Justice didn’t come swiftly in 1910 on a Stanley County, South Dakota homestead.
A family from Iowa came to Stanley County, South Dakota, in the fall of 1910 to homestead on a tract adjoining our land. They stayed at our home the first night. Upon their arrival we pointed out to them a shack close by our house which they had purchased and planned to live in.
The next morning we noticed the man walking up a little hill and looking around. When he came to breakfast, he remarked that he could not see his shack from our door, but Mother assured him it was plainly visible. When we went outside to point it out again, there was no shack in sight.
After breakfast the new homesteader walked to the former site of the shack and found tracks to indicate it had been loaded and hauled away during the night. The tracks led to a neighbor's barnyard, and there on a flat rock sat the little shack.
The "new owner" declared it was his property, and no one would go to identify it as belonging to the newcomer. The thief was reputed to have killed a couple of men and everyone was afraid of him.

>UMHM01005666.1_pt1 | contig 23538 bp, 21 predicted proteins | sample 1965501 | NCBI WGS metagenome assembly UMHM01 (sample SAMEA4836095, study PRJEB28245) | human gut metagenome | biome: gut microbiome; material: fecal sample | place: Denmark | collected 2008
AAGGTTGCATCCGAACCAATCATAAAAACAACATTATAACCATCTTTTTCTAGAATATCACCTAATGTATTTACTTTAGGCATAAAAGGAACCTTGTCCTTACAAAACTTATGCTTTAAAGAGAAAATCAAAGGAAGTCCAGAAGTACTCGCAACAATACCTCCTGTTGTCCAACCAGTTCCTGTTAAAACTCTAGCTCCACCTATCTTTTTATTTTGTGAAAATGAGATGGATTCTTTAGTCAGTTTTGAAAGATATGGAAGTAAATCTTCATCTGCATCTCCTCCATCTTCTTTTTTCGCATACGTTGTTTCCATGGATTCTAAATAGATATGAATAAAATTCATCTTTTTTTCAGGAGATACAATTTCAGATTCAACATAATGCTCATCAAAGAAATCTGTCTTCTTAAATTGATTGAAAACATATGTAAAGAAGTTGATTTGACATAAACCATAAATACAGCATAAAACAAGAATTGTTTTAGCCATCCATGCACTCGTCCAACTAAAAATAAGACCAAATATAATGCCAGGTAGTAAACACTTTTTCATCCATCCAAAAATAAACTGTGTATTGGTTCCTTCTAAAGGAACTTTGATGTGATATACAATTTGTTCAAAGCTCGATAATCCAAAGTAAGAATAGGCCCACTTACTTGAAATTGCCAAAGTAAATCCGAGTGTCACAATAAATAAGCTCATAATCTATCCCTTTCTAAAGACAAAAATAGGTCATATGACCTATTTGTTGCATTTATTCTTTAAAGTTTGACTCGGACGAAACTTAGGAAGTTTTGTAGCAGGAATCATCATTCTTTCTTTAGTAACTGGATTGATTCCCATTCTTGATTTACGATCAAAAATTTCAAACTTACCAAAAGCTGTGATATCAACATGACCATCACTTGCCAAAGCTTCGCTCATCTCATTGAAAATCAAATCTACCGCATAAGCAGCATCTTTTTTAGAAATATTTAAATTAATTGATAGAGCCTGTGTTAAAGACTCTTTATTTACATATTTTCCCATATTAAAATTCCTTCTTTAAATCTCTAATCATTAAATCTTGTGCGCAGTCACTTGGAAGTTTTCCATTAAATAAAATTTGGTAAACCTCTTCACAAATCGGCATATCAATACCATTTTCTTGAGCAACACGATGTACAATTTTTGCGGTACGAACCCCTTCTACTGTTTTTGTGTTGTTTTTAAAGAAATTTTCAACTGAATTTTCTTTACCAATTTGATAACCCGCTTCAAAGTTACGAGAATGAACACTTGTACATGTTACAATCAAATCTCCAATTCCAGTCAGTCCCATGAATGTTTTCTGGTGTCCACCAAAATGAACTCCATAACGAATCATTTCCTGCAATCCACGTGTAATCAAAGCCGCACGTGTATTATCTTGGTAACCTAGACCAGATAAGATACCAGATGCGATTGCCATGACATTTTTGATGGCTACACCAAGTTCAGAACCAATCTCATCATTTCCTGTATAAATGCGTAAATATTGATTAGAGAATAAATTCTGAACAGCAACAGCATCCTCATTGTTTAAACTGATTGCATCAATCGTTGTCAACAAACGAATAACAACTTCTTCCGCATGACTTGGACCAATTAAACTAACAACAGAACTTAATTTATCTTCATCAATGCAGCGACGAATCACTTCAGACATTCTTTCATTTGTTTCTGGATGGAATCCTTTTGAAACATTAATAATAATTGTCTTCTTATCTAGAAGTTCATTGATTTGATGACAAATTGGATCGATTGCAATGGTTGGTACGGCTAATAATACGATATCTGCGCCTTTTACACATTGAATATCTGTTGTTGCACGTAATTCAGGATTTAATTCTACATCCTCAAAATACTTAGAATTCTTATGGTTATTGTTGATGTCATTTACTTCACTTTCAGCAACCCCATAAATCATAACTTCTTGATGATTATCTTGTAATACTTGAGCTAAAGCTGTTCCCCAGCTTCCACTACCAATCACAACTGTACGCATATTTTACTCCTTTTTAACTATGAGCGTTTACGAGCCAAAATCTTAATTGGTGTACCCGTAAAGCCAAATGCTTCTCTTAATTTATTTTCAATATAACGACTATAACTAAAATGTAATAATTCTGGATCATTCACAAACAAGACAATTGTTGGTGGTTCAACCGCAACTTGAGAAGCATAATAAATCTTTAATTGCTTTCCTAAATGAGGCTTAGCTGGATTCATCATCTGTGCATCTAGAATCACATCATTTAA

The new family had to buy another house to live in.
Mrs. Fred C. Nelson
Back in 1955 a call went out from the editors of the then Capper’s Weekly asking for readers to send in articles on true pioneers. Hundreds of letters came pouring in from early settlers and their children, many now in their 80s and 90s, and from grandchildren of settlers, all with tales to tell. So many articles were received that a decision was made to create a book, and in 1956, the first My Folks title – My Folks Came in a Covered Wagon – hit the shelves. Nine other books have since been published in the My Folks series, all filled to the brim with true tales from Capper’s readers, and we are proud to make those stories available to our growing online community.
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